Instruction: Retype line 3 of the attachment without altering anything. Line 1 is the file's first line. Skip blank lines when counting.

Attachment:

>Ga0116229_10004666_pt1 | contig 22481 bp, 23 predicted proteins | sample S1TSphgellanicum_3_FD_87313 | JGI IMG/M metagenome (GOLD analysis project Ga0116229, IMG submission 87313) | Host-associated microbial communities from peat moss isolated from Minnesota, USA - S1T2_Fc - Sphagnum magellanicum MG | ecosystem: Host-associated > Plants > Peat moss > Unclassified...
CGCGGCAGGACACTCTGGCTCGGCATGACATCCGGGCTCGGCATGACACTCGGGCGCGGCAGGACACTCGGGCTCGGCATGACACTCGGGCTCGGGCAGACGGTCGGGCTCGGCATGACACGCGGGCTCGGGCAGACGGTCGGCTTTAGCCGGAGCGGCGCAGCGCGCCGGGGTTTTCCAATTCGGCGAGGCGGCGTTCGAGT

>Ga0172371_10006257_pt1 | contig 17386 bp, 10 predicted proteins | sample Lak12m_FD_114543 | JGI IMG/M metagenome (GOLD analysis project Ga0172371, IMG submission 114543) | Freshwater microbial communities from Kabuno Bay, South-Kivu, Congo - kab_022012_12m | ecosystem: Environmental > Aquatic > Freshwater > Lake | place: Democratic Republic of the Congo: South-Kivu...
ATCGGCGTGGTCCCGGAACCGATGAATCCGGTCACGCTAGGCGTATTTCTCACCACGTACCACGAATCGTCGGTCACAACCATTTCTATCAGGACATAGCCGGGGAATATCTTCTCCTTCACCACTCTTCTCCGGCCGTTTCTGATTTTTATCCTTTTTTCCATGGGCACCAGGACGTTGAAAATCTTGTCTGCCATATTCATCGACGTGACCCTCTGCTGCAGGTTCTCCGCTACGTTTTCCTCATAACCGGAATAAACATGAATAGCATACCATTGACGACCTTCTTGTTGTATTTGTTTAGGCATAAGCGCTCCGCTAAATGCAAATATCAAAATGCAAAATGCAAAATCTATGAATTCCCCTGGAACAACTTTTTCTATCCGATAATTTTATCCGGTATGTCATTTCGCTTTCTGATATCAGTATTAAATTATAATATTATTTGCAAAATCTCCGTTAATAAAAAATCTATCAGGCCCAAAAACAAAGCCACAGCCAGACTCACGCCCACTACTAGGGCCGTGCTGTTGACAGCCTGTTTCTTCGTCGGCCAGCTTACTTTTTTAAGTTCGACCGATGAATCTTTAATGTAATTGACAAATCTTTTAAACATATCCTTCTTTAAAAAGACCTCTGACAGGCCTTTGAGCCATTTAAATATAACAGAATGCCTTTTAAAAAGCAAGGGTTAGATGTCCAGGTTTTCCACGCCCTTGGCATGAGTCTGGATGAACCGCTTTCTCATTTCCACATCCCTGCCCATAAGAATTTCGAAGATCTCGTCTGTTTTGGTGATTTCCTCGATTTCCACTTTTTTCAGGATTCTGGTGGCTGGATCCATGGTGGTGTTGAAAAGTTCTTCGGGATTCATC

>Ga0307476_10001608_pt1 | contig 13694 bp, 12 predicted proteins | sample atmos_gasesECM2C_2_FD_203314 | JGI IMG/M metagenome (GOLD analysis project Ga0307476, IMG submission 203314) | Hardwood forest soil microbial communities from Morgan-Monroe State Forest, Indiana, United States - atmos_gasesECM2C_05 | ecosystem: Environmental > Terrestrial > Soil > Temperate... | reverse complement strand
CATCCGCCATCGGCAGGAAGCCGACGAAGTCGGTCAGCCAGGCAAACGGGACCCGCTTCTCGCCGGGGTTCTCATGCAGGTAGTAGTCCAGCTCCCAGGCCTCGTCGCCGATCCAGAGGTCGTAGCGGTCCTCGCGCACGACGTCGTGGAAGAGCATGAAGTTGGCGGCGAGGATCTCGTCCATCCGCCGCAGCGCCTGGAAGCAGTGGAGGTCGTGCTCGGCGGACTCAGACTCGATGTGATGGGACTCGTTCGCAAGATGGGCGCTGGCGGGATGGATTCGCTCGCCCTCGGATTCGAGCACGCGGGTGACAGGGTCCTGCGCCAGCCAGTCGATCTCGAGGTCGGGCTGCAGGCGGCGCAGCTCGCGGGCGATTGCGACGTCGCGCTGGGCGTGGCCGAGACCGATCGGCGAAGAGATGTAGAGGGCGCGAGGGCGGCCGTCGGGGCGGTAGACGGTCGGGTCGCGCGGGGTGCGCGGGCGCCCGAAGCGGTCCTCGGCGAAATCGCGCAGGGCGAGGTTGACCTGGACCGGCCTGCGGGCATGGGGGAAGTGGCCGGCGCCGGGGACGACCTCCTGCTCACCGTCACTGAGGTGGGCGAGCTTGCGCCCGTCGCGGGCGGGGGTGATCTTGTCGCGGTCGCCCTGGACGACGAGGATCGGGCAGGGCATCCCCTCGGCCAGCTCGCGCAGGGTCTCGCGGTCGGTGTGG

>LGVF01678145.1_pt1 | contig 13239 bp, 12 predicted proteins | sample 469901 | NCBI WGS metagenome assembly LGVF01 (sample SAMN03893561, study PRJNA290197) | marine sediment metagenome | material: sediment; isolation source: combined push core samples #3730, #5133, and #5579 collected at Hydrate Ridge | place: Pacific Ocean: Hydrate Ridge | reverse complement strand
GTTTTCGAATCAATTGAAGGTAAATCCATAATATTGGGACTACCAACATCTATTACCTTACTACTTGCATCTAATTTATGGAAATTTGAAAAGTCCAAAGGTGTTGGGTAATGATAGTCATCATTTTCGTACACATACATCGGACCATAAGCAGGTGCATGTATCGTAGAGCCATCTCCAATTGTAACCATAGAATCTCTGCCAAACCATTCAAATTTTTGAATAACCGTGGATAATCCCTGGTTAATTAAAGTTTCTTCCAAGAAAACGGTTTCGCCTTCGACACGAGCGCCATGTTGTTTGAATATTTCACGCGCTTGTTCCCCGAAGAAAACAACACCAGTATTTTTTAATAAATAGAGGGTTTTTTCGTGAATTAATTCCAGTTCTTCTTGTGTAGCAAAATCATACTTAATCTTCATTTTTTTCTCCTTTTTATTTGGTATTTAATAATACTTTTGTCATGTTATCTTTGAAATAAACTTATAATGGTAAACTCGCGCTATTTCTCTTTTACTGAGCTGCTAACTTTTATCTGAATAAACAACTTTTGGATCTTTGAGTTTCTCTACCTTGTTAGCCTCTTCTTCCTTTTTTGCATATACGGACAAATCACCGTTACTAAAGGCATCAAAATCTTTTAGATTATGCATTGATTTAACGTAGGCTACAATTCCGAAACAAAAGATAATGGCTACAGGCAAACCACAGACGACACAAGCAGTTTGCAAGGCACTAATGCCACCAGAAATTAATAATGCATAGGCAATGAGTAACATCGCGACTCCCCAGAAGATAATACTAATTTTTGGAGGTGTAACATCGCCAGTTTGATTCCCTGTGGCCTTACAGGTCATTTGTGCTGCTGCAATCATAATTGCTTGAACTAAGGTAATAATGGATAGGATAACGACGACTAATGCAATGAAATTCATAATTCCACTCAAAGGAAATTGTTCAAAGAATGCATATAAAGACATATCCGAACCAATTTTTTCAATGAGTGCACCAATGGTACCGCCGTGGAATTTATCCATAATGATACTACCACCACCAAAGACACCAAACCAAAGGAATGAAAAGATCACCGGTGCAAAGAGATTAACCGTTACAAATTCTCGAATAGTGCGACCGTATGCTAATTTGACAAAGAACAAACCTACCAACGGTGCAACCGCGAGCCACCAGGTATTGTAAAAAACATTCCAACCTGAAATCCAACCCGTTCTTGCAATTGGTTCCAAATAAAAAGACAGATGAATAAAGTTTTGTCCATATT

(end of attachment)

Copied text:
>Ga0172371_10006257_pt1 | contig 17386 bp, 10 predicted proteins | sample Lak12m_FD_114543 | JGI IMG/M metagenome (GOLD analysis project Ga0172371, IMG submission 114543) | Freshwater microbial communities from Kabuno Bay, South-Kivu, Congo - kab_022012_12m | ecosystem: Environmental > Aquatic > Freshwater > Lake | place: Democratic Republic of the Congo: South-Kivu...